The Administrative Appeals Tribunal ("Tribunal") has recently affirmed a decision of the Commissioner of Taxation which could have far-reaching consequences for retirement village developers.

The decision

On 27 January 2016, the Commissioner objected to the basis on which a retirement village developer/operator ("RSPG") had calculated its entitlement to input tax credits ("credits"). RSPG had claimed credits for 91% of the GST paid on the acquisitions for its retirement village (approximately $894,000), on the basis that only 9% of the GST paid could be classed as an “input tax supply”. RSPG applied to the Tribunal in an effort to overturn the Commissioner’s objection.

Under the A New Tax System (Goods and Services Tax) Act 1999 (Cth) ("GST Act"), credits can only be obtained for “creditable acquisitions”. An acquisition however is not “creditable” if it relates to the making of an “input tax supply”. “Input tax supplies” include supplies of residential premises by way of lease or licence – an extremely common mechanism by which retirement village accommodation is provided to retirees in Australia.

The Tribunal re-affirmed the Commissioners decision, on the ground that the 91% calculation was not determined on a fair and reasonable basis.

A “fair and reasonable” method of apportionment

Where acquisitions (as was the case here):

  1. partly relate to an input tax supply, such as the supply of premises by way of lease or licence (to which credits are not available);
  2. but are also made partly for a creditable purpose (for which input tax credits are available);

the GST paid needs to be apportioned between the two on a fair and reasonable basis that does not distort the result to the benefit of the developer. While the method used by RSPG was not objectionable in itself, it was the way in which the method was applied that the Commissioner and the Tribunal took issue with, and what ultimately led the Tribunal to affirm the Commissioner’s decision.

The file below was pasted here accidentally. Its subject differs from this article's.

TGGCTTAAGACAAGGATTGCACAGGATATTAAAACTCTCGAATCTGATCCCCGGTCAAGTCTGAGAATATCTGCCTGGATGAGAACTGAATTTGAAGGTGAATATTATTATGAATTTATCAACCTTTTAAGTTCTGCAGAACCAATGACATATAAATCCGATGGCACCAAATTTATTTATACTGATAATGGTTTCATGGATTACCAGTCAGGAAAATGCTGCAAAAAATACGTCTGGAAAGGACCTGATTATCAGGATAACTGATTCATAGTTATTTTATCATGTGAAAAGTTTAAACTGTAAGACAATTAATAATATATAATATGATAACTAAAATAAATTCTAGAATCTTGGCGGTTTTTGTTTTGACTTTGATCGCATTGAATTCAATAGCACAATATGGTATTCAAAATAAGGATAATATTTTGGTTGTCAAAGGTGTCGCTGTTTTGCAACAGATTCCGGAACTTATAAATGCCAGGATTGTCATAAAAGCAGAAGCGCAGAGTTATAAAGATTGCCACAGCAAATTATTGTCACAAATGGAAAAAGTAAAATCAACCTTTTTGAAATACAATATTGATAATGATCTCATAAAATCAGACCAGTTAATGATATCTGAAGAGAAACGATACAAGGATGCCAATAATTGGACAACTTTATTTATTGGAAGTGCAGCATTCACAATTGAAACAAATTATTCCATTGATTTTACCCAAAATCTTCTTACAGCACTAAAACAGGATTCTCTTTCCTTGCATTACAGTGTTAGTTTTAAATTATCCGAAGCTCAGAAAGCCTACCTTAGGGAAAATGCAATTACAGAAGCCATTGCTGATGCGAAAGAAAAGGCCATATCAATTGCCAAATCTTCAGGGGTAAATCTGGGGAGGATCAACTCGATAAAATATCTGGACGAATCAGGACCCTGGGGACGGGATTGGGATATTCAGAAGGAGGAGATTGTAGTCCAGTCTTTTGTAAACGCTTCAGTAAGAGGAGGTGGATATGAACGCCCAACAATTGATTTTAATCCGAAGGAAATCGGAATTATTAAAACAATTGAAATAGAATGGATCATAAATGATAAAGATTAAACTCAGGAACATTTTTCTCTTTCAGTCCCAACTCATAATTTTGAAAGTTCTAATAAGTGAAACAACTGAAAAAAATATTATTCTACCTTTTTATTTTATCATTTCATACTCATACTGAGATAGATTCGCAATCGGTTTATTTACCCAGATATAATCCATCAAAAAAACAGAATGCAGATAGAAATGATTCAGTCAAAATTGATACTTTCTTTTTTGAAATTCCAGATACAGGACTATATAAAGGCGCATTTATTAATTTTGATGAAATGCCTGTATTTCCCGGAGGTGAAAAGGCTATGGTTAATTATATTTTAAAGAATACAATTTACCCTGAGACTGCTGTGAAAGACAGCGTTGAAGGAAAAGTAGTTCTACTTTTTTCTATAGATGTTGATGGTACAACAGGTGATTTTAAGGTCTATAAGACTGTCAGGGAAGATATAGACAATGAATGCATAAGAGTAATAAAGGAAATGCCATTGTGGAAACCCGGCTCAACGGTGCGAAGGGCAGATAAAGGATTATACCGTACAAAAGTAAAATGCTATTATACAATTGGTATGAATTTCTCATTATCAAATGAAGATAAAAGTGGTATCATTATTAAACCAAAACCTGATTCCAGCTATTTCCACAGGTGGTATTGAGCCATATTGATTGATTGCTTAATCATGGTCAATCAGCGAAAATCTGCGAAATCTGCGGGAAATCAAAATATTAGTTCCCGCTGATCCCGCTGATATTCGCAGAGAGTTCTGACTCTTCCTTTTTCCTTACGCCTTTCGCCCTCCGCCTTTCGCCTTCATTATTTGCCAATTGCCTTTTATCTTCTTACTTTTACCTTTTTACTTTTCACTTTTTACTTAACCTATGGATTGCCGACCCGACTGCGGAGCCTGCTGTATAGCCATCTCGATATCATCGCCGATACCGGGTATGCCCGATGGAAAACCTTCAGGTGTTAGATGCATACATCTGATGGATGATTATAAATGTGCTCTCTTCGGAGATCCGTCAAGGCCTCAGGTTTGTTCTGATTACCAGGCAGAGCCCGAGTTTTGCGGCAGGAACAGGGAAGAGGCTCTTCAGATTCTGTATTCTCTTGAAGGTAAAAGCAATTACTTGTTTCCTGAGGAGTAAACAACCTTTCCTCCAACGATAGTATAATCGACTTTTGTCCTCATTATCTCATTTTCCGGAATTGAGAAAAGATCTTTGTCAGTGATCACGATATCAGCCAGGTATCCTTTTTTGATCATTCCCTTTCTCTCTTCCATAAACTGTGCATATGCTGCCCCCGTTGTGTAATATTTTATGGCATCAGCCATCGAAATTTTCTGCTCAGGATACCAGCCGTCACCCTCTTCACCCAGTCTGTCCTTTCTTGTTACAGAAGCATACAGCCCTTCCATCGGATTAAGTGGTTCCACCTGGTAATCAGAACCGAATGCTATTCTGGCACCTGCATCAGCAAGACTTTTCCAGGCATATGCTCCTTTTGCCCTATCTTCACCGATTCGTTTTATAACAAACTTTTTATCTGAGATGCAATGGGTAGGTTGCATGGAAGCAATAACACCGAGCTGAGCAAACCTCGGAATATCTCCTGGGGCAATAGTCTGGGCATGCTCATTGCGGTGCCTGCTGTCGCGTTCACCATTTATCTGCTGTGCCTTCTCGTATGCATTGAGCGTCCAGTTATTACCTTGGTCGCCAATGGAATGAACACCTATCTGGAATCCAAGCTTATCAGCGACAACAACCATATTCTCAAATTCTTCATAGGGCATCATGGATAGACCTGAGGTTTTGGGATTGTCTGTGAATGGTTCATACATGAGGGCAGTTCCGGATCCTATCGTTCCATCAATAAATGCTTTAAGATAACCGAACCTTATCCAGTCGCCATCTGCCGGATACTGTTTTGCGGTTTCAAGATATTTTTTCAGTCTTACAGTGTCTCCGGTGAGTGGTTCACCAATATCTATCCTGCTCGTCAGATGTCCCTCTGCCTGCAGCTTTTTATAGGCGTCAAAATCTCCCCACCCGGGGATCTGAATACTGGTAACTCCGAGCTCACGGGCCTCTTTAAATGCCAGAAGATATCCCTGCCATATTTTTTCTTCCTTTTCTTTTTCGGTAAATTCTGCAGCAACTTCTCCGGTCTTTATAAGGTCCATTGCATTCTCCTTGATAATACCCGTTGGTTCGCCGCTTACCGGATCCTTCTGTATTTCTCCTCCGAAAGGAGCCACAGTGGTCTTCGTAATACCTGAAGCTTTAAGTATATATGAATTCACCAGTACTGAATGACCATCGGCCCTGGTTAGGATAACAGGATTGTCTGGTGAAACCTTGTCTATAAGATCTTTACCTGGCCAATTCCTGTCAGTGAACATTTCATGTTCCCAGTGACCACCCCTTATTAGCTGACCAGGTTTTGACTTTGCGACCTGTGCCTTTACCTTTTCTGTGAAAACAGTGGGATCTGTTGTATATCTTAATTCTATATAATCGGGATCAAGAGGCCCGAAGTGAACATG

Ramifications for the industry

The decision highlights the difficulty for retirement village developers who opt for a loan-lease based scheme when claiming credits for GST on village construction costs and operating costs. Significantly, the Tribunal also found that the licence fees that apply to residents for access to common areas in the retirement village are “related in a substantial and real way” to the supply of the residential units by way of lease. The consequence is that for GST purposes, the ATO is able to treat licence fees as part of the input tax supply, and acquisitions of property, goods or services that relate to common areas in a retirement village are not creditable.

The decision serves as an example of what can go wrong for retirement village developers who don’t get proper advice from the outset. When dealing with a complicated GST regime like the one that operates in the for-profit retirement village sector, it is crucial to get proper advice.

The decision also highlights the commercial advantage enjoyed by non-for-profit retirement village developers who make GST-free supplies, and who therefore have a much greater entitlement to claim input tax credits on land acquisition, development, construction and operating costs, even if they operate under loan-lease schemes.

A copy of the decision can be found here.